Courtesy of the United States Air Force
Suggested By Russell C. Jacobs, June 2007
MAJOR GENERAL ERNEST MOORE
Retired November 1, 1961. Died April 7, 1981.
Ernest Moore was born in Vienna, Illinois, in 1907. After attending the University of Missouri for two years he entered the U.S. Military Academy, graduated June 11, 1931, and was commissioned a Second Lieutenant in the Coast Artillery Corps.
Entering primary flying school at Randolph Field, Texas, Second Lieutenant Moore graduated from the advanced flying school at Kelly Field, Texas in October 1932. He was then assigned to the 77th Pursuit Squadron at Barksdale Field, Louisiana, and on January 25, 1933, was transferred to the Army Air Corps. From March to May 1934, he was on detached service as an air mail pilot at the Municipal Airport, Chicago, Illinois, and then returned to Barksdale. In June 1936, after promotion to first lieutenant, he began a one year graduate course in meteorology at the Massachusetts Institute of Technology, Cambridge, Mass. After he graduated he was on duty at Langley Field Virginia, as base weather officer and adjutant of the Second Weather Squadron.
Going to Hawaii in July 1939, he joined the 18th Bomb Wing, became regional control officer, Hawaiian Weather Region at Hickam Field, and in July 1940 assumed the additional duty of commanding the 18th Bomb Wing Headquarters and Headquarters Squadron. During this period he was promoted to Captain, and later to Major.
In August 1941, Major Moore was designated assistant chief of staff for personnel of the Hawaiian Air Force there, and the following January as a lieutenant colonel, he was named assistant chief of staff for operations, and commanding general, successively. It was during this period that Colonel Moore won the Legion of Merit for “the establishment and coordination of the various elements of the aircraft warning system, and for bringing the Seventh Fighter Command to an extremely high state of training,” and, as brigadier general, was awarded the Distinguished Service Medal for “planning and executing very long range fighter operations against the Japanese Empire… These operations were the longest range fighter operations in the history of the Army Air Forces, and were accomplished under the most adverse conditions.”
Transferred to Continental Air Force headquarters at Bolling Field, Washington, D.C., that September, General Moore went to Hamilton Field, California, a month later and, on October 15, was named deputy commander of the 4th Air Force there.
He entered the National War College, Washington, D.C., In June 1946, graduated a year later and was assigned to the Office of the Joint Chiefs of Staff with the Military Staff Committee of the United Nations.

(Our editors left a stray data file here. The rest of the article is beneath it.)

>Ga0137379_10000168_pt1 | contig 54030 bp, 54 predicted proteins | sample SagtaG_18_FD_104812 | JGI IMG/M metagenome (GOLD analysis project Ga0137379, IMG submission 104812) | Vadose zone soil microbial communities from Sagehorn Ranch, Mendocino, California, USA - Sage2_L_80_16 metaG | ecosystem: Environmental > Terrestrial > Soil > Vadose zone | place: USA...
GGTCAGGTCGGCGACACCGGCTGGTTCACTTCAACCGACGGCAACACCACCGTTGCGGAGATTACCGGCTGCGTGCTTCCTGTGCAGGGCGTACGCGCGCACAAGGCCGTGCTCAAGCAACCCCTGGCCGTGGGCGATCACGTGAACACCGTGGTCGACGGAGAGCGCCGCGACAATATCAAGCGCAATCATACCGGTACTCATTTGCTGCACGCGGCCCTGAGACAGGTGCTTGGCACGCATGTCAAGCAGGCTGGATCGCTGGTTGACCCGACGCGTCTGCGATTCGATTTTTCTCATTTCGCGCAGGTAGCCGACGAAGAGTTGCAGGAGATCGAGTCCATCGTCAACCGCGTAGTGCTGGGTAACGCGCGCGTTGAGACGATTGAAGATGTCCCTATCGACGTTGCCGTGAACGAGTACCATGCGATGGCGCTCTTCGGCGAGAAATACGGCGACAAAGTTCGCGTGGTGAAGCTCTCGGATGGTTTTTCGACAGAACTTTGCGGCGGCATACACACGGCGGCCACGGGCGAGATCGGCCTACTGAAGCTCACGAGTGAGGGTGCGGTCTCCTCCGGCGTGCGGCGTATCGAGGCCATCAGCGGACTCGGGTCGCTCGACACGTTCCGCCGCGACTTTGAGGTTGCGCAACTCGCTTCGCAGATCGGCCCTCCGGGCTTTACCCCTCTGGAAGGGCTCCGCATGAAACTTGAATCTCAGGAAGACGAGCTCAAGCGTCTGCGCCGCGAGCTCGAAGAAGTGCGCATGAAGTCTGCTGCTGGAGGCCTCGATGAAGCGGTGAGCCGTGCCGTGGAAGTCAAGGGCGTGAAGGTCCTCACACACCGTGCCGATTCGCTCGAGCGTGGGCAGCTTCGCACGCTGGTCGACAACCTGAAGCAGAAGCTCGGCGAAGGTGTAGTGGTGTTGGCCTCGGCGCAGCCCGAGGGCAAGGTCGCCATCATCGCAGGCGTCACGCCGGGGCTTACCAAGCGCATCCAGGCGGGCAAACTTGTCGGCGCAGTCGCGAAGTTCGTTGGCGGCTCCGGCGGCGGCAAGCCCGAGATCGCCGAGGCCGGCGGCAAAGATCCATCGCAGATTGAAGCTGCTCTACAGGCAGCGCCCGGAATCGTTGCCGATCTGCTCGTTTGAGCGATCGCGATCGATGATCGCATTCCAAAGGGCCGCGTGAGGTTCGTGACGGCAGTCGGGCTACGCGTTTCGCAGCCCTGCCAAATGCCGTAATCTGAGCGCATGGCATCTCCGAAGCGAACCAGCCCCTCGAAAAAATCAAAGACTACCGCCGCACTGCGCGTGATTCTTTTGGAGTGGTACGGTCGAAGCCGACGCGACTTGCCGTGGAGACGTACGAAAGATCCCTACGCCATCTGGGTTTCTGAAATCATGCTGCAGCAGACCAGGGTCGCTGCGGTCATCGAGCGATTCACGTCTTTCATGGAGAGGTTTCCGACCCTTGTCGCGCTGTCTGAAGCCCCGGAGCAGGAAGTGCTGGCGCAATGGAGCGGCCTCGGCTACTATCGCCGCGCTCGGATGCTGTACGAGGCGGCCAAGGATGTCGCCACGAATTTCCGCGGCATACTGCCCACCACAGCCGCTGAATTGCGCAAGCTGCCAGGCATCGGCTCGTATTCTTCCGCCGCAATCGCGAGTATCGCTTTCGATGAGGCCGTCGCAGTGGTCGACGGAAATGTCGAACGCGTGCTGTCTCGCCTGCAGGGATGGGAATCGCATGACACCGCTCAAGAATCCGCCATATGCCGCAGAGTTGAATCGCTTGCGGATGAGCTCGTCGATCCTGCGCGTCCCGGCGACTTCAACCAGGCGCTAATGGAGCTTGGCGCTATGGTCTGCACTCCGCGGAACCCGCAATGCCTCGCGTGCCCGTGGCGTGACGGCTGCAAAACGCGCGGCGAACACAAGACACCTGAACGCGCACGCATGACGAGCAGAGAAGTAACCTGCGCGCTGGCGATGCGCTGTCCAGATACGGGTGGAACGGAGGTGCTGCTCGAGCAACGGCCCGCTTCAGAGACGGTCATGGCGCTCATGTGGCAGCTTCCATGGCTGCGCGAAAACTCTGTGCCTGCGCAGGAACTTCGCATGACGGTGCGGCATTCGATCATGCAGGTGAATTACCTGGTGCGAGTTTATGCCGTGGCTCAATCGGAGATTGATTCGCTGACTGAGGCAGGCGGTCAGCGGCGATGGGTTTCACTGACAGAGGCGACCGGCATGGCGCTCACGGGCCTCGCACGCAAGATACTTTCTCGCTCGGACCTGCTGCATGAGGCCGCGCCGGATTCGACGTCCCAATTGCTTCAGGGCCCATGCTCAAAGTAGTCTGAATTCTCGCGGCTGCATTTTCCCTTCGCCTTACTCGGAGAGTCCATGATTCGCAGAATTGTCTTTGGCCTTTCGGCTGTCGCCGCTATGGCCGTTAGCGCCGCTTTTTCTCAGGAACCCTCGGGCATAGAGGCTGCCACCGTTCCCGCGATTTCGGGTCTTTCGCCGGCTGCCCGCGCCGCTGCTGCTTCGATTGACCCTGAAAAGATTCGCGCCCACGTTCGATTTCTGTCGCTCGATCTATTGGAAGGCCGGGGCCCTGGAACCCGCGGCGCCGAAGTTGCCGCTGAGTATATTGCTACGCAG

Assigned to U.S. Air Force headquarters in July 1948, General Moore was named chief of the Air Intelligence Division and became assistant for production in the Directorate of Intelligence in March 1950.
He assumed command of the Philippine Command and 13th Air Force at Clark Air Force Base on October 16, 1951. He emerged from this assignment as a Major General. On October 1, 1952, he was named deputy chief of staff, Far East Command, headquarters Far East Air Forces. From June 1953 to July 1954, he was assigned as deputy chief of staff of operations, Headquarters Far East Command.
Joining the Military Air Transport Service on August 25, 1954, General Moore was named chief of staff at MATS Headquarters, Andrews Air Force Base, Maryland. In August 1955, General Moore was named vice commander of MATS.
On July 16, 1957, General Moore assumed command of the U.S. Third Air Force in the United Kingdom. He also acts as chief of the U.S. Military Assistance Advisory Group to the U.K., and is area commander for the U.S. Forces in Britain.
MOORE, ERNEST M
- MAJ GEN US AIR FORCE
- DATE OF BIRTH: 12/23/1907
- DATE OF DEATH: 04/07/1981
BURIED AT: SECTION 1-I ROW 18 SITE 3
- ARLINGTON NATIONAL CEMETERY
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Michael Robert Patterson was born in Arlington and is the son of a former officer of the US Army. So it was no wonder that sooner or later his interests drew him to American history and especially to American military history. Many of his articles can be found on renowned portals like the New York Times, Washingtonpost or Wikipedia.
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